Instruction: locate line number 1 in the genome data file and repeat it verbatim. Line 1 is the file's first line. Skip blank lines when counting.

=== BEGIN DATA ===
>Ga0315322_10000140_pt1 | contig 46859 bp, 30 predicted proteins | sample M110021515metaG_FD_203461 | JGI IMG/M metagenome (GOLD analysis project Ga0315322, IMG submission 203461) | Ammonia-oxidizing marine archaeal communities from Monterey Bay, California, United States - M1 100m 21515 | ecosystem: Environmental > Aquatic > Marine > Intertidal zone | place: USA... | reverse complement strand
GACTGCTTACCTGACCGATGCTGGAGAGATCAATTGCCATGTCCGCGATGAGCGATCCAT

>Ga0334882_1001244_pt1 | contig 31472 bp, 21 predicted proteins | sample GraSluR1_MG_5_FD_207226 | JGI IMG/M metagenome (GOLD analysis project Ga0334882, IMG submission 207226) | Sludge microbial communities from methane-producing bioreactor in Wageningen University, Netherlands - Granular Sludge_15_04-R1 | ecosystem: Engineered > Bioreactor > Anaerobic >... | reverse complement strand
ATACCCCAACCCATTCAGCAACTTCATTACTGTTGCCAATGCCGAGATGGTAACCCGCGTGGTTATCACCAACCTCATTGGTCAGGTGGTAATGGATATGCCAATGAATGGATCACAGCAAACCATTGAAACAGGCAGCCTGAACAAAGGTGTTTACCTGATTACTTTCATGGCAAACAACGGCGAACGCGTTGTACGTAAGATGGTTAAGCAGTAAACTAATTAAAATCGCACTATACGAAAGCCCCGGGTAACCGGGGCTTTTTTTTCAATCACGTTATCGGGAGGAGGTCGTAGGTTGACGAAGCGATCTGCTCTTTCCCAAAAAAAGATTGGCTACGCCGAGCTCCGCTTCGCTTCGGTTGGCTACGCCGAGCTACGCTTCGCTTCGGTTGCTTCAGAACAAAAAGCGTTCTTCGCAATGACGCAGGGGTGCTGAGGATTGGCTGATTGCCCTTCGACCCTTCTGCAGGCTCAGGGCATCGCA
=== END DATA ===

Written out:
>Ga0315322_10000140_pt1 | contig 46859 bp, 30 predicted proteins | sample M110021515metaG_FD_203461 | JGI IMG/M metagenome (GOLD analysis project Ga0315322, IMG submission 203461) | Ammonia-oxidizing marine archaeal communities from Monterey Bay, California, United States - M1 100m 21515 | ecosystem: Environmental > Aquatic > Marine > Intertidal zone | place: USA... | reverse complement strand